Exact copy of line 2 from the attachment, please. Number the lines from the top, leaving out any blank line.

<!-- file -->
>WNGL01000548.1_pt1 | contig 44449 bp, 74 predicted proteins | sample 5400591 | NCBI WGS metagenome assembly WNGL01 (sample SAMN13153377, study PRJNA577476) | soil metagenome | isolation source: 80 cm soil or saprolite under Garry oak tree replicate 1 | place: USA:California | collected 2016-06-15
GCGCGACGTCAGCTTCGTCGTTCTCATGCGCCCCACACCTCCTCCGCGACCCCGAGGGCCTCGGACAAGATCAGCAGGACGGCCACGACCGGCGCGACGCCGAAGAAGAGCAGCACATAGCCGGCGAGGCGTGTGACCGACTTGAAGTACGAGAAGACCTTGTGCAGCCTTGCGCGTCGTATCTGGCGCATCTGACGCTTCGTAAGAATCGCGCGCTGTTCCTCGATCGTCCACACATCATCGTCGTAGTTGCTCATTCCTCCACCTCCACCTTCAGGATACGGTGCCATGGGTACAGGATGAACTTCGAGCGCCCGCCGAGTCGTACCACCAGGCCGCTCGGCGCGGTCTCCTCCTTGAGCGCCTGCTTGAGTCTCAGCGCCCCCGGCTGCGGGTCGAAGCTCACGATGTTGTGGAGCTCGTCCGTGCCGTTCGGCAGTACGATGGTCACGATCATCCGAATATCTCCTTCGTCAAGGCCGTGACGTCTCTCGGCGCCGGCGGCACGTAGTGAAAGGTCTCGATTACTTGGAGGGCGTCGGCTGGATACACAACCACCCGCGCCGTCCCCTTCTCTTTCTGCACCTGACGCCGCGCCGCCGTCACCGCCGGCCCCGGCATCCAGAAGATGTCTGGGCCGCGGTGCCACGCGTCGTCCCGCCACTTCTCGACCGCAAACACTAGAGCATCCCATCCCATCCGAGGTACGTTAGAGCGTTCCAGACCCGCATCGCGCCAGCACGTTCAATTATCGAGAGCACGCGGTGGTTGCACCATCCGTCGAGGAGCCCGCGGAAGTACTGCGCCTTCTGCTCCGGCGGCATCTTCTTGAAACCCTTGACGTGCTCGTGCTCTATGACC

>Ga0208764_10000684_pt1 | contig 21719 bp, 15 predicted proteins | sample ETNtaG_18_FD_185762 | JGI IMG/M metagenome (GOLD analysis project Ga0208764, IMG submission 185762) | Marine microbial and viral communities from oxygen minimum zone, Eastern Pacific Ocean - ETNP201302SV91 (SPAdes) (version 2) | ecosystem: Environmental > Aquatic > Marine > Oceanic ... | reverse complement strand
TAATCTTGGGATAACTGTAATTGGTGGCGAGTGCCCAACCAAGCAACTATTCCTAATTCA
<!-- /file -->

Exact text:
GCGCGACGTCAGCTTCGTCGTTCTCATGCGCCCCACACCTCCTCCGCGACCCCGAGGGCCTCGGACAAGATCAGCAGGACGGCCACGACCGGCGCGACGCCGAAGAAGAGCAGCACATAGCCGGCGAGGCGTGTGACCGACTTGAAGTACGAGAAGACCTTGTGCAGCCTTGCGCGTCGTATCTGGCGCATCTGACGCTTCGTAAGAATCGCGCGCTGTTCCTCGATCGTCCACACATCATCGTCGTAGTTGCTCATTCCTCCACCTCCACCTTCAGGATACGGTGCCATGGGTACAGGATGAACTTCGAGCGCCCGCCGAGTCGTACCACCAGGCCGCTCGGCGCGGTCTCCTCCTTGAGCGCCTGCTTGAGTCTCAGCGCCCCCGGCTGCGGGTCGAAGCTCACGATGTTGTGGAGCTCGTCCGTGCCGTTCGGCAGTACGATGGTCACGATCATCCGAATATCTCCTTCGTCAAGGCCGTGACGTCTCTCGGCGCCGGCGGCACGTAGTGAAAGGTCTCGATTACTTGGAGGGCGTCGGCTGGATACACAACCACCCGCGCCGTCCCCTTCTCTTTCTGCACCTGACGCCGCGCCGCCGTCACCGCCGGCCCCGGCATCCAGAAGATGTCTGGGCCGCGGTGCCACGCGTCGTCCCGCCACTTCTCGACCGCAAACACTAGAGCATCCCATCCCATCCGAGGTACGTTAGAGCGTTCCAGACCCGCATCGCGCCAGCACGTTCAATTATCGAGAGCACGCGGTGGTTGCACCATCCGTCGAGGAGCCCGCGGAAGTACTGCGCCTTCTGCTCCGGCGGCATCTTCTTGAAACCCTTGACGTGCTCGTGCTCTATGACC